State Dept. official told to lay low after voicing concerns about Giuliani: Dem lawmaker

A top State Department official told House investigators behind closed doors Tuesday that he had raised concerns about Rudy GiulianiRudy GiulianiCapitol insurrection hearing exposes Trumpworld delusions DOJ declines to back Mo Brooks's defense against Swalwell's riot lawsuit Bob Dole: 'I'm a Trumper' but 'I'm sort of Trumped out' MORE’s contacts with Ukraine as early as March of this year, which prompted a supervisor to warn him to lay low, according to one Democrat present during the deposition.

Deputy Assistant Secretary of State George Kent testified for roughly 10 hours about efforts by President TrumpDonald TrumpSenators introduce bipartisan infrastructure bill in rare Sunday session Gosar's siblings pen op-ed urging for his resignation: 'You are immune to shame' Sunday shows - Delta variant, infrastructure dominate MORE and Giuliani, his personal lawyer, to get Ukrainian President Volodymyr Zelensky to open a corruption investigation into one of his top political opponents, 2020 Democratic candidate Joe BidenJoe BidenGOP report on COVID-19 origins homes in on lab leak theory READ: The .2 trillion Infrastructure Investment and Jobs Act Senators introduce bipartisan infrastructure bill in rare Sunday session MORE.

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“What I can say is he was clearly bothered by the role Mr. Giuliani was playing and the disinformation he was spreading,” Rep. Gerry ConnollyGerald (Gerry) Edward ConnollyHouse bill targets US passport backlog Democrats weigh next steps on Jan. 6 probe Tlaib, Democrats slam GOP calls for border oversight to fight opioid crisis MORE (D-Va.), a member of the House Oversight and Reform Committee, told reporters after leaving the gathering.

Connolly said Kent expressed concerns with what he described as an informal — and dangerous — alliance between three figures wrapped up in the Ukraine affair: Giuliani; Yuriy Lutsenko, Ukraine's former chief prosecutor; and John Solomon, a former opinion contributor at The Hill, who wrote a series of columns critical of the Bidens.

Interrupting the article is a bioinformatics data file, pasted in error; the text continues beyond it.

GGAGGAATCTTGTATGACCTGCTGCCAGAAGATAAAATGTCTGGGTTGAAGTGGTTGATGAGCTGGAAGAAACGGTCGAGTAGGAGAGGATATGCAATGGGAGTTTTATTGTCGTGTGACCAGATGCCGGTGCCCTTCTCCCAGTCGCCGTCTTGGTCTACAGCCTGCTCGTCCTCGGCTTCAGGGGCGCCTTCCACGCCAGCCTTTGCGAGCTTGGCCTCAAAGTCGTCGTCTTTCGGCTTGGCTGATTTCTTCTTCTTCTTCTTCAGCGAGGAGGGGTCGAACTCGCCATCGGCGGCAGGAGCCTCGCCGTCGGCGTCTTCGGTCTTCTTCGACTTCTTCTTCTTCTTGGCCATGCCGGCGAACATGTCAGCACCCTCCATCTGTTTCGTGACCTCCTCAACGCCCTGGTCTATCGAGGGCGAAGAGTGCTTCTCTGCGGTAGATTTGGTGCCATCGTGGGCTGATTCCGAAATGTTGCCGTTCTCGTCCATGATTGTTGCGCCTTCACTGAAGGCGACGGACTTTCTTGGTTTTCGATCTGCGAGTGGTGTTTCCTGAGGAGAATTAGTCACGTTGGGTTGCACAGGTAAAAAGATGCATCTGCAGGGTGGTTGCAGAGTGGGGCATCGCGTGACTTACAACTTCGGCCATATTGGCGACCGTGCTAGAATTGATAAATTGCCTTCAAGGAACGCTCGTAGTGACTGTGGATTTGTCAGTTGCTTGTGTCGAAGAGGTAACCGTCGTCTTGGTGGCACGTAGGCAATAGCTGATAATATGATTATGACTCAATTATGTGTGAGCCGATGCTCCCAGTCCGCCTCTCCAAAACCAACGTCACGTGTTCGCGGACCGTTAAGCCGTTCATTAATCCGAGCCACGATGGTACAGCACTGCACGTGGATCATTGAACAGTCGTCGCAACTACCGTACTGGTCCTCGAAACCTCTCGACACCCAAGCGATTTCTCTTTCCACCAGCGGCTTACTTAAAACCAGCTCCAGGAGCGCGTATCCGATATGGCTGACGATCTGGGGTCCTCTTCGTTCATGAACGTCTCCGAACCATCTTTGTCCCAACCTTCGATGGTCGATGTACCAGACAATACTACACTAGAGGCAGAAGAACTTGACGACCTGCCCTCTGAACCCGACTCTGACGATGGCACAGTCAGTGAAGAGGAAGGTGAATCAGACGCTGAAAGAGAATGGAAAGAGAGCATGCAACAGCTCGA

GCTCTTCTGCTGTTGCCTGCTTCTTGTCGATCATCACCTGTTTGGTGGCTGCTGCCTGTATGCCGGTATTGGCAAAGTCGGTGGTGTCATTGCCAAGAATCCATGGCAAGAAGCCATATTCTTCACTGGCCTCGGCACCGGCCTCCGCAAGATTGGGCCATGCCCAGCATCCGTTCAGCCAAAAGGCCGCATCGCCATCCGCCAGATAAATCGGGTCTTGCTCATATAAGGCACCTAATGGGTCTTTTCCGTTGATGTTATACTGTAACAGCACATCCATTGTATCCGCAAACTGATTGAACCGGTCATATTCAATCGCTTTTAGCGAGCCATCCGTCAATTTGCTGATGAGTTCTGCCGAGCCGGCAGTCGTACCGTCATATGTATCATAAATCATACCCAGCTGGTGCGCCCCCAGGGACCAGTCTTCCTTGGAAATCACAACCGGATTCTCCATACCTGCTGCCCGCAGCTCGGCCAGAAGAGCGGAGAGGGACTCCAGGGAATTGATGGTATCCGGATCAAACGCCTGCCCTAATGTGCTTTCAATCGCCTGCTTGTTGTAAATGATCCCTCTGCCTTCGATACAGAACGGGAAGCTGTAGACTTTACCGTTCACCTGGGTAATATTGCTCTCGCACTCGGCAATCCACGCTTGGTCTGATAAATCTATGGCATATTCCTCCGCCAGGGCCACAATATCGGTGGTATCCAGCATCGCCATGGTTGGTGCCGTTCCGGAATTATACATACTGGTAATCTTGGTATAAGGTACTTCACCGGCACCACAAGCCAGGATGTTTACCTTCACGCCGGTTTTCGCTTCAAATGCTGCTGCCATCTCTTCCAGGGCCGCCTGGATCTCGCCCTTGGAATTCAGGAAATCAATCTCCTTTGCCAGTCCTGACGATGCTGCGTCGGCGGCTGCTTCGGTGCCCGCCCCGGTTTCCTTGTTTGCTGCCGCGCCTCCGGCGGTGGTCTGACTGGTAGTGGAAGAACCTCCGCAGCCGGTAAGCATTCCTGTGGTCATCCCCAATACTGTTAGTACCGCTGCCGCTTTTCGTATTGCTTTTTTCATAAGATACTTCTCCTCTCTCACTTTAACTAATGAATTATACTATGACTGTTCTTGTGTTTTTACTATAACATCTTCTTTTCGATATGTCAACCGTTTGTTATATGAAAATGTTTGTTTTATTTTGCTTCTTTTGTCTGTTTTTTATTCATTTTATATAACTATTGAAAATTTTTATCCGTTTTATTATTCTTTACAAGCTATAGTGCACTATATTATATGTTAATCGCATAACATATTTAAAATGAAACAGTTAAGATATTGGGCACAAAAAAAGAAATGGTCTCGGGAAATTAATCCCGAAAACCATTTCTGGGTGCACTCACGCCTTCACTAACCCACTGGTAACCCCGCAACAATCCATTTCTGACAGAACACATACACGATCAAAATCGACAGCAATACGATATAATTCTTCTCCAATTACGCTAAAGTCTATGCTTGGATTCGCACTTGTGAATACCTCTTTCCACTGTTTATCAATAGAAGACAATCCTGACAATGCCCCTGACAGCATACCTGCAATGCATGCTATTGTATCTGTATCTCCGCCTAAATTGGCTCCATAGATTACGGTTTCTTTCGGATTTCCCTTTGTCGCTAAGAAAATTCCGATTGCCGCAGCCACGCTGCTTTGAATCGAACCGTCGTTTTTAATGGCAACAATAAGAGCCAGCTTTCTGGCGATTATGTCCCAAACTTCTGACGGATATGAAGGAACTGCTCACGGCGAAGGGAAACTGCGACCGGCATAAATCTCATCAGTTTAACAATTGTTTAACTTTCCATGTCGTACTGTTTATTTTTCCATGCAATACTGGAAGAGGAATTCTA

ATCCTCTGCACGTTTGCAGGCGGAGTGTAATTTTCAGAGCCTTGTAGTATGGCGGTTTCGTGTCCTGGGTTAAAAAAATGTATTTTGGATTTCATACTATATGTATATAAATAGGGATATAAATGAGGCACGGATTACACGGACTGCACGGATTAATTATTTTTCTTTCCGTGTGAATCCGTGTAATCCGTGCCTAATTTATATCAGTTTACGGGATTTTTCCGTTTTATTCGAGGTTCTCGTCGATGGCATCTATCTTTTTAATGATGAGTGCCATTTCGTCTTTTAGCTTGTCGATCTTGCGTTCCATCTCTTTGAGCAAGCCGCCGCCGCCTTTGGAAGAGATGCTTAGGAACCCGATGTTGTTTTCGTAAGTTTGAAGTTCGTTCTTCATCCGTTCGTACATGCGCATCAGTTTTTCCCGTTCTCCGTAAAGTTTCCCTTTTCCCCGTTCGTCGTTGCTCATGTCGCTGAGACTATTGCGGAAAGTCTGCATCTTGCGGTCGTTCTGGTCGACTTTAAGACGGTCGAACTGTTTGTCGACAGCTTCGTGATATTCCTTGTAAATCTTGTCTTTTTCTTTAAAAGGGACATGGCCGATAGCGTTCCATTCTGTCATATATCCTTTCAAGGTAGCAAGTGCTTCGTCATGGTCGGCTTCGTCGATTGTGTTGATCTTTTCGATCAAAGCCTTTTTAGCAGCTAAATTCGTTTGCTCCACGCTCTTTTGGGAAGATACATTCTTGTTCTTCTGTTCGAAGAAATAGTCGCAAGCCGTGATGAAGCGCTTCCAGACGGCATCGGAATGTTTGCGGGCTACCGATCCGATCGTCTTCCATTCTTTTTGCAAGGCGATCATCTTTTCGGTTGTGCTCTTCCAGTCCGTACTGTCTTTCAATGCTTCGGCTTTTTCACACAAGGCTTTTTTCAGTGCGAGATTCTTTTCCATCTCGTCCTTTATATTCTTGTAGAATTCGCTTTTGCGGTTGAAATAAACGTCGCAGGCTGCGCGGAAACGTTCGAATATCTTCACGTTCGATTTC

The three worked in concert, Kent testified, according to Connolly, on a mission to oust Marie Yovanovitch, the former U.S. ambassador to Ukraine who was removed in May, and press Ukrainian leaders to investigate the Bidens for the purpose of boosting Trump's reelection chances next year.

"There was this sort of ... unhealthy triad of Giuliani, Solomon and Lutsenko repeating and echoing each other, all based on disinformation," Connolly said, relaying Kent's message.

"Lutsenko had his own vendettas — one of which apparently was to get at our ambassador, to get her out of the way. And he persuaded Giuliani that she was a problem for him too. And then Giuliani then persuaded the president," he added.

"And it's sort of this unholy alliance — or unholy triad — that somehow managed to seize control of U.S. foreign policy with respect to Ukraine," Connolly continued. "And as [Kent] said, the consequence would [be to] undermine 28 years of our efforts to promote the rule of law by actually doing something corrupt ourselves."

A source familiar with the matter also said Kent testified that while the State Department viewed former prosecutor general Viktor Shokin as corrupt, Lutsenko was considered to be just as bad.